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The Best Moments in the Marvel Cinematic Universe (So Far…!)

April 25th, 2019

“We’re in the endgame now.”  Later this evening (unless something goes terribly awry!) I’ll be seeing Avengers: Endgame, the twenty-second film in the Marvel Cinematic Universe.  I am, to put it mildly, excited.  As I have often written about on this site, the existence of the Marvel Cinematic Universe is a miracle that we shouldn’t take for granted.  TWO DOZEN interconnected films??  No one has ever done anything even REMOTELY like this before!!  And that there is nary a stinker in the bunch is stunning.  (The very worst Marvel films — and I’d rank The Incredible Hulk, Iron Man 2, and Thor: The Dark World at the bottom of the list — are still very watchable and enjoyable!!  And the BEST films of the MCU are some of the greatest action-adventure-fantasy films ever made.)  As we prepare for the grand finale of the MCU so far, I thought it’d be fun to look back at some of my very favorite moments from the film series to this point:

“I am Iron Man” — I loved pretty much every second of the first Iron Man film.  I was blown away by how adult and how fun it was, and how faithful it was to the essence of this great character who was super-well-known to comic-book fans but unknown to the world at large.  But it was the very last line of the movie that made me truly fall in love with the film, and this experiment of the MCU.  I was ready for the usual super-hero trope, in which Tony Stark would act to preserve his secret identity and pitch some sort of story to the public to pretend that he wasn’t Iron Man.  But then Tony surprises everyone (including me!) by, as usual, doing his own thing, and boldly proclaiming his super-hero identity to the world.  Amazing.  And if that had been the actual ending of the movie, dayenu.  But, of course, in the MCU’s first and still-greatest post-credits teaser, we got:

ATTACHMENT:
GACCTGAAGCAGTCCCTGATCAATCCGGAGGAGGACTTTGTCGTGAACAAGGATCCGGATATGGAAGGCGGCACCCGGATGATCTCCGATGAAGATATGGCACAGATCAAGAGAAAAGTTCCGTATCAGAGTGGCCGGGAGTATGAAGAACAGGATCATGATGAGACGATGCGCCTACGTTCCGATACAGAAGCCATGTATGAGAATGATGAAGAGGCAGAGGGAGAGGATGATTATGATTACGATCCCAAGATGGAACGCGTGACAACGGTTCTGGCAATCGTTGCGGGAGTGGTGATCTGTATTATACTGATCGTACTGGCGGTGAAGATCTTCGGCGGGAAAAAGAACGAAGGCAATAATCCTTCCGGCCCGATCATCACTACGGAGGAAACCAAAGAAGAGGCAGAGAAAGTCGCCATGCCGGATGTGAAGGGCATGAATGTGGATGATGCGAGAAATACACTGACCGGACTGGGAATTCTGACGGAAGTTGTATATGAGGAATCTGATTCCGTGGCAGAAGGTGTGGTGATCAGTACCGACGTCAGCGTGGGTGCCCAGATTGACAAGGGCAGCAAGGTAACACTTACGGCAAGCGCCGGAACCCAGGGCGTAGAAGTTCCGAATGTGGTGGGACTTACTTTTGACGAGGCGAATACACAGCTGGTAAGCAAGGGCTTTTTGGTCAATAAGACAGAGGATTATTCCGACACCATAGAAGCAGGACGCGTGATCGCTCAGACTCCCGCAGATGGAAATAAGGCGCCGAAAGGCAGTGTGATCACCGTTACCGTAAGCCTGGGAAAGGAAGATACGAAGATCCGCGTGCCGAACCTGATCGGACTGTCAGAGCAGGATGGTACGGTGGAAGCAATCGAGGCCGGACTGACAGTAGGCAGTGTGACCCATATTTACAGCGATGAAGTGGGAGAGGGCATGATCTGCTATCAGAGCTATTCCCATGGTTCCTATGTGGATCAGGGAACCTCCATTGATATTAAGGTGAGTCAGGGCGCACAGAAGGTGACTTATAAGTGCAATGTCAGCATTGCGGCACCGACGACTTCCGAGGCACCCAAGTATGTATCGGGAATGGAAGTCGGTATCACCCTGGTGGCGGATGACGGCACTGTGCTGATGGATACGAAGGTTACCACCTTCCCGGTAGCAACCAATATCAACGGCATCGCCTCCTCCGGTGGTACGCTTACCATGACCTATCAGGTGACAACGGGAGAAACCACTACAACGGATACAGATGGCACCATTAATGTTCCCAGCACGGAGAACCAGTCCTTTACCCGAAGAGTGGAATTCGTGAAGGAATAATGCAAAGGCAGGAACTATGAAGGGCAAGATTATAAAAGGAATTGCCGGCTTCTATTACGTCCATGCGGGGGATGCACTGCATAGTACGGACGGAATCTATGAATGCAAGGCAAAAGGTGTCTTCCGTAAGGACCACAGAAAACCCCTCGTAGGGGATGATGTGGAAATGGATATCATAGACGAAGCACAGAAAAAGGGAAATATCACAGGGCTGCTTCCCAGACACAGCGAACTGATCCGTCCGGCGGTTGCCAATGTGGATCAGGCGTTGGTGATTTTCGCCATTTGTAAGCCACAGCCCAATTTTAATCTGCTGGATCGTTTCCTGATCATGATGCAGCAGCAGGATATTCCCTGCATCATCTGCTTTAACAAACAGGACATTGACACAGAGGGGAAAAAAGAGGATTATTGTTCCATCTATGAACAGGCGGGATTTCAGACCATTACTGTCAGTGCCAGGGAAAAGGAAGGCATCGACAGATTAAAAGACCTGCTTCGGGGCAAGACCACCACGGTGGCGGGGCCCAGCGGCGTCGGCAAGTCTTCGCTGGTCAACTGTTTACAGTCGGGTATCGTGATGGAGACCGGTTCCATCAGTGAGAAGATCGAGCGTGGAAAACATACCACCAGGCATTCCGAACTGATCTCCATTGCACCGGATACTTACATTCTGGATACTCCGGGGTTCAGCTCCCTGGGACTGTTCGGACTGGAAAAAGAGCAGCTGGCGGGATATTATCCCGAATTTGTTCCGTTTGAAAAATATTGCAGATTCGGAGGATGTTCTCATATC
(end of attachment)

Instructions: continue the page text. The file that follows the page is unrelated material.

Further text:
“The Avenger Initiative” — As a comic-book loving nerd, I was shocked and overjoyed by the appearance of Samuel L. Jackson as Nick Fury.  Not only is Fury a fantastic character from the comics, but I was delighted by the in-joke of casting Mr. Jackson, who was used as the model for Bryan Hitch’s drawings of Fury in the Ultimates series (a reimagining of the nineteen-sixties-era Avengers concept for the modern era).  So, just seeing the great Samuel L. Jackson in the one-eyed flesh as Nick Fury put me over the moon.  But to hear Fury mention “the Avenger initiative,” and discover that Marvel was actually planning to create a never-before-seen super-hero crossover movie blew my mind.  That Marvel was able to live up to the excitement of this initial announcement of intent — and then some — is extraordinary.